Numbers count in counter-insurgencyPosted: 15/06/2012
By Brigadier Ben Barry, Senior Fellow for Land Warfare
How do British and Indian views of counter-insurgency (COIN) differ? How much are they the same? During a recent trip to India, I had the chance to contrast and compare experiences. Joining India’s Centre for Land Warfare Studies (CLAWS) in a roundtable discussion with the faculty of the Indian Army War College and the students of their Higher Defence Orientation Course, I shared my analysis of the lessons from British stabilisation operations in Iraq and Afghanistan.
I pointed out that in Northern Ireland, the British had controlled the relevant state levers of power, whilst in Iraq and Afghanistan they were junior partners in US-led coalition and NATO operations. They also had to manage a sometimes difficult relationship with increasingly assertive and less malleable host-nation governments. The environment was extremely complex and subject to great friction and uncertainty. The strategic, operational and tactical levels overlapped with a political dimension. Both wars became increasingly unpopular at home.
In Iraq after the destruction of Saddam Hussein’s forces in 2003, the presence of US-led coalition forces failed to have a positive impact on Iraqi citizens. This not only rapidly eroded any support that may have been given by the Iraqis but also created the conditions for the Sunni insurgency and the rise of Shia militias. So a stabilisation mission became war in a broken country. The US-led transition strategy had failed by the end of 2006, and it was only the combination of Sunni tribes rejecting al-Qaida and siding with the US, and President George W. Bush’s decision to send in a ‘surge’ of more troops, that prevented an overall defeat for the coalition.
The story of Britain’s war in southern Iraq is both complex and contentious. While it was not Britain’s finest hour, nor was it a national military disgrace along the lines of the fall of Singapore.
I also drew provisional lessons from the as-yet-unfinished war in Afghanistan. Often characterised as ‘nation building under fire’, operations there confirm that the classic principles of insurgency and counter-insurgency still apply. These principles include: the primacy of politics; addressing the root causes of the insurgency; making progress across all areas of governance and development; retaining legitimacy and operating within the law; and the value of propaganda to the insurgents and ‘information operations’ to counter-insurgency personnel.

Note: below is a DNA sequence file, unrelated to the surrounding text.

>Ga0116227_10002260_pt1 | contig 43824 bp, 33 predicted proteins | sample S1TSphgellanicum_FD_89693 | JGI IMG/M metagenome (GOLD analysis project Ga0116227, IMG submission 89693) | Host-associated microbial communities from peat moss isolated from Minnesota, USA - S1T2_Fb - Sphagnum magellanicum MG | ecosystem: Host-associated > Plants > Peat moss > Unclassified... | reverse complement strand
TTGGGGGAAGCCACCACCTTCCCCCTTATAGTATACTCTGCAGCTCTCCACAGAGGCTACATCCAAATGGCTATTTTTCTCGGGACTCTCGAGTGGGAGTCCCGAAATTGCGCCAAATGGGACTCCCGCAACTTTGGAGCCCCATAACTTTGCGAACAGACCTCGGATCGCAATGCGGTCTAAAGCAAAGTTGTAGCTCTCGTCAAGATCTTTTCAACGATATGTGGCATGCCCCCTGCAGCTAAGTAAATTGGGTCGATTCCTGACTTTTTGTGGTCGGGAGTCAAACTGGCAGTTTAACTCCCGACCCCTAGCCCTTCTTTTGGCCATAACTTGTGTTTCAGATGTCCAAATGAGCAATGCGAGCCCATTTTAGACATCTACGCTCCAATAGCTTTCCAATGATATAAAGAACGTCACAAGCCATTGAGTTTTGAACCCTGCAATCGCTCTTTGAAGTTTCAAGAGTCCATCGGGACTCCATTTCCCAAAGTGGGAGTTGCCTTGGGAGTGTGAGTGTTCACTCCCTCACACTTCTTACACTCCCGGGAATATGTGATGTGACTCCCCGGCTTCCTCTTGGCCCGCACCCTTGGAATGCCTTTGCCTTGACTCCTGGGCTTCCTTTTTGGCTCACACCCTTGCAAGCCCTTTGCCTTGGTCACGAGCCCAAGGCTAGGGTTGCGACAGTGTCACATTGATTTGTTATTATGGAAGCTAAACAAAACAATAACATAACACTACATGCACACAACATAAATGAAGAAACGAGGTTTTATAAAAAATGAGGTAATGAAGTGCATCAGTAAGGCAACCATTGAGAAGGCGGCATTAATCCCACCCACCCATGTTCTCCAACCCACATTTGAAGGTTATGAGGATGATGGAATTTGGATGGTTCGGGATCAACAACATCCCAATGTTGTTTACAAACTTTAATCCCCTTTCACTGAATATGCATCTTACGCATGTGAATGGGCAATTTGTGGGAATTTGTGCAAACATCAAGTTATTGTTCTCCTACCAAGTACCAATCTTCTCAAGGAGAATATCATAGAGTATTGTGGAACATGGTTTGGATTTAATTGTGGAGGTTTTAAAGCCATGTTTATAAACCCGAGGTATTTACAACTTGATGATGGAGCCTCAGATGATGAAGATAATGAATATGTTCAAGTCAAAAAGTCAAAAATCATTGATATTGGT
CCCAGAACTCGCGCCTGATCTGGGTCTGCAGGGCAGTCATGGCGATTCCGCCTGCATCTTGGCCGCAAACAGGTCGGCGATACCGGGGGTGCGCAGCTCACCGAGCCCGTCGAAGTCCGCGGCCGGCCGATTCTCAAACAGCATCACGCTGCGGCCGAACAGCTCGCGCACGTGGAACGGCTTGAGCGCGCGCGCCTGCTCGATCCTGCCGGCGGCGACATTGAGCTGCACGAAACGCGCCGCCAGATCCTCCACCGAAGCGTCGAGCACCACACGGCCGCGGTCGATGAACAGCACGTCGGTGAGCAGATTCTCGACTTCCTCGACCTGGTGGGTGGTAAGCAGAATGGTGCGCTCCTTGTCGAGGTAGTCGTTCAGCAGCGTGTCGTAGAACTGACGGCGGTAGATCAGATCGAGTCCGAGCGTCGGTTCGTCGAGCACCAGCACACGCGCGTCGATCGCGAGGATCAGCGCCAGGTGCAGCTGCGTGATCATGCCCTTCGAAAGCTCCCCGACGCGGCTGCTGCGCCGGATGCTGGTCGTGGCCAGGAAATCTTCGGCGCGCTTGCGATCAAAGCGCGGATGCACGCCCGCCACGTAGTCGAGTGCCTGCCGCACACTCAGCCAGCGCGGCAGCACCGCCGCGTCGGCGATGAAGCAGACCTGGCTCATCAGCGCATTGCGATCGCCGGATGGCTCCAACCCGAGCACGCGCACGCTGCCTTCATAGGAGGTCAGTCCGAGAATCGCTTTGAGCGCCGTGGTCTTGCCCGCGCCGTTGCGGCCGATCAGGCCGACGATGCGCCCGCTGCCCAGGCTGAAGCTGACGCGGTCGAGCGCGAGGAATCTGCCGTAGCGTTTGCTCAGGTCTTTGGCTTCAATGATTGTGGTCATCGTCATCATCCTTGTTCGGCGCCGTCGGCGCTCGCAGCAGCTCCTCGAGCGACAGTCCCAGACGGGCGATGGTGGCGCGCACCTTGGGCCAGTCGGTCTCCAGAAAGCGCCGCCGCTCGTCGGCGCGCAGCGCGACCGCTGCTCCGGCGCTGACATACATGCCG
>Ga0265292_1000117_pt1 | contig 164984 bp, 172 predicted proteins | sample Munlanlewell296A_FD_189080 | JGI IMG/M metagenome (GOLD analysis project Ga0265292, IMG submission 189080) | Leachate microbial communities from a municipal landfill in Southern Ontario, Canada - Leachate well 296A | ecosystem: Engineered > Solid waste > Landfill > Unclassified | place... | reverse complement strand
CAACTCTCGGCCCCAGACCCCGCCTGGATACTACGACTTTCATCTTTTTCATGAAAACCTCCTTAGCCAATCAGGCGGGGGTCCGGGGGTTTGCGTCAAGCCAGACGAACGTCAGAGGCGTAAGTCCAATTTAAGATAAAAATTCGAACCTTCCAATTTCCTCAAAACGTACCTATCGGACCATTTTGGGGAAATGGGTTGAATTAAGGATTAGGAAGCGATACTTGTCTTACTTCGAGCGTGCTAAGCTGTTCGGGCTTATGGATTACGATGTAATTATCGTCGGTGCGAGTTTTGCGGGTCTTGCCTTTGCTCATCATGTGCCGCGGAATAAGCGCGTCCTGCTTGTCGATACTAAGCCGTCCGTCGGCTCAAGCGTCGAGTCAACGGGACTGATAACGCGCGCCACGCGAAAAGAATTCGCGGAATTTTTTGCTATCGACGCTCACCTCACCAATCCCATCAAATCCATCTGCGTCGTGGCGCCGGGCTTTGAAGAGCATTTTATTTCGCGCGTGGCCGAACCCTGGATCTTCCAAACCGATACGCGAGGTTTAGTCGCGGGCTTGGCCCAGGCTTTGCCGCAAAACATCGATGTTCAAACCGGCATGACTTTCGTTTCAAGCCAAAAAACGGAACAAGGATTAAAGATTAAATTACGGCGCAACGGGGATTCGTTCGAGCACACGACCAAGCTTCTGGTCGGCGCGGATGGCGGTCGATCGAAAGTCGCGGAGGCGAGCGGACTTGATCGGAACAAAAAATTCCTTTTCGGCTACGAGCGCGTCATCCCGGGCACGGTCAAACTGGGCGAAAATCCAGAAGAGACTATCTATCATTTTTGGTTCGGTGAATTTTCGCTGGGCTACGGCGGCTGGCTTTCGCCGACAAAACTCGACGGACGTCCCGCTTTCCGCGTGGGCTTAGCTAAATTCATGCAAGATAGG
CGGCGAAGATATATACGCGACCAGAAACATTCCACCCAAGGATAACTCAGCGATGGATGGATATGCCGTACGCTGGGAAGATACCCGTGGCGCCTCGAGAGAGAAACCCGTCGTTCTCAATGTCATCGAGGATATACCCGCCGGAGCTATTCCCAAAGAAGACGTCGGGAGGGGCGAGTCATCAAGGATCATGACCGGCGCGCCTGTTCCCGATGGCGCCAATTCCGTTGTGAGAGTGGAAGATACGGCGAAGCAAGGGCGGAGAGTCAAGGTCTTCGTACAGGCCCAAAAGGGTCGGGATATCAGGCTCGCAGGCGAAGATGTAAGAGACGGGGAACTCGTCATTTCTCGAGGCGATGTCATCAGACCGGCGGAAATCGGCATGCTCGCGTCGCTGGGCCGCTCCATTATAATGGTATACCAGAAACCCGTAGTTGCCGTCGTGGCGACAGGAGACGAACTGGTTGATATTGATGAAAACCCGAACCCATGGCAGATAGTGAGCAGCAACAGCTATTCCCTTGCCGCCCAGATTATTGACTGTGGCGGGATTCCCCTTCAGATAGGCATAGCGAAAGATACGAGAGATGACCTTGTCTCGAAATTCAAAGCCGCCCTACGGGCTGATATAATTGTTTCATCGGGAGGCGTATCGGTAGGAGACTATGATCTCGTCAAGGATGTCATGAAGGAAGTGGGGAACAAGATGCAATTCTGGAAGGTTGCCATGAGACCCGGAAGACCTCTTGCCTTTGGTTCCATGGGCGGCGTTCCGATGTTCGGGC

Iraq and Afghanistan also confirmed that numbers count – not only in having large numbers of boots on the ground, but also in training, mentoring and integrating with indigenous armies, militias and police (including attaching advisers and operational mentors at every level from defence ministry to infantry company). Success at all levels requires the ability to integrate not only traditional fire and manoeuvre but also a wide variety of other effects and agencies, including reconstruction, development and information operations. This saw supporting capabilities, such as language and cultural awareness, become as important as more traditional military capabilities.
But the last decade also reaffirmed that fighting is the core military capability. Many Western armed forces spent much of the 1990s achieving results in the Balkans simply by ‘being there’. The Shia uprising in Iraq in 2004 made it clear that against opponents determined to fight, armed forces who were unable to fight, or whose governments were not prepared to allow them to fight, were of little utility. This was also the source of considerable tension within NATO concerning national contingents in Afghanistan whose restrictive rules of engagement and national political caveats greatly reduced their utility.
Major General Rajiv Bhalla, the War College Commandant, agreed that numbers counted in COIN. For example, the total number of security forces in the Indian region of Jammu and Kashmir approached 500,000.
Gaining and maintaining public support was also key. The minimum-force approach was essential, he said. The default setting was to use small arms only. Heavier weapons and airpower had a role, but only in extremis and under tight control through rules of engagement and command approval procedures. But the Indian army should only be used inside the country as a force of last resort, hence the use of police and various paramilitary forces against various internal insurgencies.